Date: 2014–07–03
    URL: http://d.repec.org/n?u=RePEc:ekd:006356:6775&r=cmp
  10. By: Zhu Qianting; Wujing; Wangzheng
    Abstract: Using agent-based modeling, this study creates a global carbon trading simulation system, and simulates the global carbon trading market under different scenarioes. To evaluate the effect of quota-based carbon emission permits trading mechanism globally, this article constructs a carbon trading model by using ABS modeling technology, and then develops a global carbon trading system, finally examining the capital flows of carbon trading and its impact on global climate protection. Simulation results shows that :( 1) the results of carbon trading depend on quota allocation. To offset the numerous historic carbon emissions, developed countries such as US would face huge quota deficits in the former scenario. (2) With a decrease in global carbon emission quotas and an increase demand for carbon emissions, the global carbon price will rise in the future.(3) The implementation of carbon trading is helpful for transferring capital mainly from developed countries to developing countries. (4)Under the carbon emission trading process, developed countries will purchase a large number of emissions quotas from developing countries, therefore, the cumulative carbon emissions per capita in developed countries will be still much higher than that in developing countries. (5) In both scenarios, carbon emission trading always increases the global Ramsey utility.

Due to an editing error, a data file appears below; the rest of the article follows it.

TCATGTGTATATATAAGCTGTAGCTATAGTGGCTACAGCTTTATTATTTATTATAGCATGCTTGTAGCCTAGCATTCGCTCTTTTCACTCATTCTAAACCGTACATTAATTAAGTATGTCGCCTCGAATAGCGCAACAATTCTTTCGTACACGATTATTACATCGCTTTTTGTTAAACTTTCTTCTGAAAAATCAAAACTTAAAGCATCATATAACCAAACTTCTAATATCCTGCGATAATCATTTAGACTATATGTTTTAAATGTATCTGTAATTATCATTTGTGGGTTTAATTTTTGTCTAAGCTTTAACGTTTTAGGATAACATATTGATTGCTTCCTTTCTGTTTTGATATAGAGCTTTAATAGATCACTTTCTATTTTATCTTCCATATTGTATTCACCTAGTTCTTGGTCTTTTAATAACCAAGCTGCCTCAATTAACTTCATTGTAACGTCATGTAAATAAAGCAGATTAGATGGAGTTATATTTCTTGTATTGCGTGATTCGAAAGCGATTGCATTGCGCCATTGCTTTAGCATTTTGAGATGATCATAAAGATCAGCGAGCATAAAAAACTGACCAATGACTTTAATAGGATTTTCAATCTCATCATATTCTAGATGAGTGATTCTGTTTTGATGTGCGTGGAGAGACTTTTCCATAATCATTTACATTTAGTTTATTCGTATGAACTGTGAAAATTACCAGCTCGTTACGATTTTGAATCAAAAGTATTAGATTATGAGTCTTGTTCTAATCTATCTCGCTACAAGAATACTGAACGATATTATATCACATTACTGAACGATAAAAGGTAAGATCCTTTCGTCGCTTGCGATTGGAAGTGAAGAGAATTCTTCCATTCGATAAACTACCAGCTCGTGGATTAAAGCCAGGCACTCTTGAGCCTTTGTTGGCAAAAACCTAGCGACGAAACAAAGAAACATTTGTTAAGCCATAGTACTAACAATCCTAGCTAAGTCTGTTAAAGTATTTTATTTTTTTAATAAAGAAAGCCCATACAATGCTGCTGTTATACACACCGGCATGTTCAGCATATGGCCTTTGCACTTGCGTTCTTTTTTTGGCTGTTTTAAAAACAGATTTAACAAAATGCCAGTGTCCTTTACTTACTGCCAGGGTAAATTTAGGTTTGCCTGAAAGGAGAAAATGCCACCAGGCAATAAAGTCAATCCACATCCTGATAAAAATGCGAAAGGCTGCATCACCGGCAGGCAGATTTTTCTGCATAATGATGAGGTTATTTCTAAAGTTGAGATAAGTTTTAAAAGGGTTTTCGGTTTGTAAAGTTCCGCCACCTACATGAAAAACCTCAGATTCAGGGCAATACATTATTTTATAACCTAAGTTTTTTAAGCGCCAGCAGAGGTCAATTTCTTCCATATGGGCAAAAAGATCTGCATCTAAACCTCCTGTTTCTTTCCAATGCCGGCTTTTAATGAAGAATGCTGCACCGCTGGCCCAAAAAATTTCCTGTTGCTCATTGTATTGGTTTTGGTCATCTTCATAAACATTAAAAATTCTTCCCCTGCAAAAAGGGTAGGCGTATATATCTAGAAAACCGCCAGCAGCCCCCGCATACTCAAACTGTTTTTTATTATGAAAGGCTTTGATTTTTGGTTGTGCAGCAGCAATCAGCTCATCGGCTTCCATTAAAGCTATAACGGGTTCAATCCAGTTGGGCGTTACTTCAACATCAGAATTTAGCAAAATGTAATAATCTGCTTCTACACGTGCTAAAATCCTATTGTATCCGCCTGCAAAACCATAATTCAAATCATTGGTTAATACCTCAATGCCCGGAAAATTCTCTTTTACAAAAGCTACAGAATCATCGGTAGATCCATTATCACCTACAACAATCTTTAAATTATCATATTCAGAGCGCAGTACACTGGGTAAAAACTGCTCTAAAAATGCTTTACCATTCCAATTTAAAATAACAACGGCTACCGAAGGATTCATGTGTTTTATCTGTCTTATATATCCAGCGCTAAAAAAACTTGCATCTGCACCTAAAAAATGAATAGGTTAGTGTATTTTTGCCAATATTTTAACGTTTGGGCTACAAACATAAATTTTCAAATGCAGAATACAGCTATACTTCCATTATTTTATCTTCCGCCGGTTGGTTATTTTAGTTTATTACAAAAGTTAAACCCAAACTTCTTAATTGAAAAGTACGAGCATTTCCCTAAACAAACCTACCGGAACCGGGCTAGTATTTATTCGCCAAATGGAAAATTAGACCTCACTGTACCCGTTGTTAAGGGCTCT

Keywords: China (CN), the US (US), the EU (EU), Japan (JP), the former Soviet Union (FSU), and rest of the world (ROW)., Agent-based modeling, Impact and scenario analysis
    Date: 2014–07–03
    URL: http://d.repec.org/n?u=RePEc:ekd:006356:6876&r=cmp
  11. By: Judith Kabajulizi